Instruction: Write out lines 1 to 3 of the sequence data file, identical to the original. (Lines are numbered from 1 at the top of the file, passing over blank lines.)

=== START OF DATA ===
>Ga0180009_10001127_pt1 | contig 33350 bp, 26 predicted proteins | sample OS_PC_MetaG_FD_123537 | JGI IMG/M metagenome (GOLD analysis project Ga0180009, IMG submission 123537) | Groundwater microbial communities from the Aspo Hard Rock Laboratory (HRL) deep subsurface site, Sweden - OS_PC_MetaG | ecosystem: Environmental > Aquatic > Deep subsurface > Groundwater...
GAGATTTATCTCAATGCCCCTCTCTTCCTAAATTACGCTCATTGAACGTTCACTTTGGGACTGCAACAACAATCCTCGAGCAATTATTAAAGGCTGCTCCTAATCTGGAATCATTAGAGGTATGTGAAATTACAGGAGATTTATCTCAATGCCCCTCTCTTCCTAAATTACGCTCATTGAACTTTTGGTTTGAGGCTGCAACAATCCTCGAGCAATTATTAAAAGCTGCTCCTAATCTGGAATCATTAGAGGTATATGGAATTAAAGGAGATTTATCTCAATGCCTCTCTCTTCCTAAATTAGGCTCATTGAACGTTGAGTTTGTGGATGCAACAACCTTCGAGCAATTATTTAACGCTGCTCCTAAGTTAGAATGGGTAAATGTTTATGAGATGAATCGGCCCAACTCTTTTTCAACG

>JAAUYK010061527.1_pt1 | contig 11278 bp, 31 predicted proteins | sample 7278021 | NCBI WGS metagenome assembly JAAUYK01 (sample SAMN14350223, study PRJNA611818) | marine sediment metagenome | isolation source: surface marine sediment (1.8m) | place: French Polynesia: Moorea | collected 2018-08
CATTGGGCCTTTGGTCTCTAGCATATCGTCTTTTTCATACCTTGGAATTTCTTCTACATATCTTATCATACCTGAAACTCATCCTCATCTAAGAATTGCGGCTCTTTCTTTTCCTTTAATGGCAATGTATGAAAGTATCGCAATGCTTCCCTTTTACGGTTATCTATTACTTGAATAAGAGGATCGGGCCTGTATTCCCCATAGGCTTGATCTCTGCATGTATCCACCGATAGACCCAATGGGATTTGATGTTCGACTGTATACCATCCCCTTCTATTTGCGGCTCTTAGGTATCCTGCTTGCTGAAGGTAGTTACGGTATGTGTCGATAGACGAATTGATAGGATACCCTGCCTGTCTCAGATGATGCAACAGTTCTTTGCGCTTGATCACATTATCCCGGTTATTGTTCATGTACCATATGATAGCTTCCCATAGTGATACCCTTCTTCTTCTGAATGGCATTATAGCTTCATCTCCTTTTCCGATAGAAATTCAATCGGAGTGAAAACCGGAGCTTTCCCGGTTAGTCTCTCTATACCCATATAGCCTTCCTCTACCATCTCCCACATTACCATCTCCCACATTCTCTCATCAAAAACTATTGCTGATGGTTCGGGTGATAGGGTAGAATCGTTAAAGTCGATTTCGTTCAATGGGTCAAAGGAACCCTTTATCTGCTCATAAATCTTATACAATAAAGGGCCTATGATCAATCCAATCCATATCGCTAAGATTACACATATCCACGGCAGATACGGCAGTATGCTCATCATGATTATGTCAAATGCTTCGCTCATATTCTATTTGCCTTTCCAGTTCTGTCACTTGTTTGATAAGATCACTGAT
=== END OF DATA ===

>Ga0180009_10001127_pt1 | contig 33350 bp, 26 predicted proteins | sample OS_PC_MetaG_FD_123537 | JGI IMG/M metagenome (GOLD analysis project Ga0180009, IMG submission 123537) | Groundwater microbial communities from the Aspo Hard Rock Laboratory (HRL) deep subsurface site, Sweden - OS_PC_MetaG | ecosystem: Environmental > Aquatic > Deep subsurface > Groundwater...
GAGATTTATCTCAATGCCCCTCTCTTCCTAAATTACGCTCATTGAACGTTCACTTTGGGACTGCAACAACAATCCTCGAGCAATTATTAAAGGCTGCTCCTAATCTGGAATCATTAGAGGTATGTGAAATTACAGGAGATTTATCTCAATGCCCCTCTCTTCCTAAATTACGCTCATTGAACTTTTGGTTTGAGGCTGCAACAATCCTCGAGCAATTATTAAAAGCTGCTCCTAATCTGGAATCATTAGAGGTATATGGAATTAAAGGAGATTTATCTCAATGCCTCTCTCTTCCTAAATTAGGCTCATTGAACGTTGAGTTTGTGGATGCAACAACCTTCGAGCAATTATTTAACGCTGCTCCTAAGTTAGAATGGGTAAATGTTTATGAGATGAATCGGCCCAACTCTTTTTCAACG

>JAAUYK010061527.1_pt1 | contig 11278 bp, 31 predicted proteins | sample 7278021 | NCBI WGS metagenome assembly JAAUYK01 (sample SAMN14350223, study PRJNA611818) | marine sediment metagenome | isolation source: surface marine sediment (1.8m) | place: French Polynesia: Moorea | collected 2018-08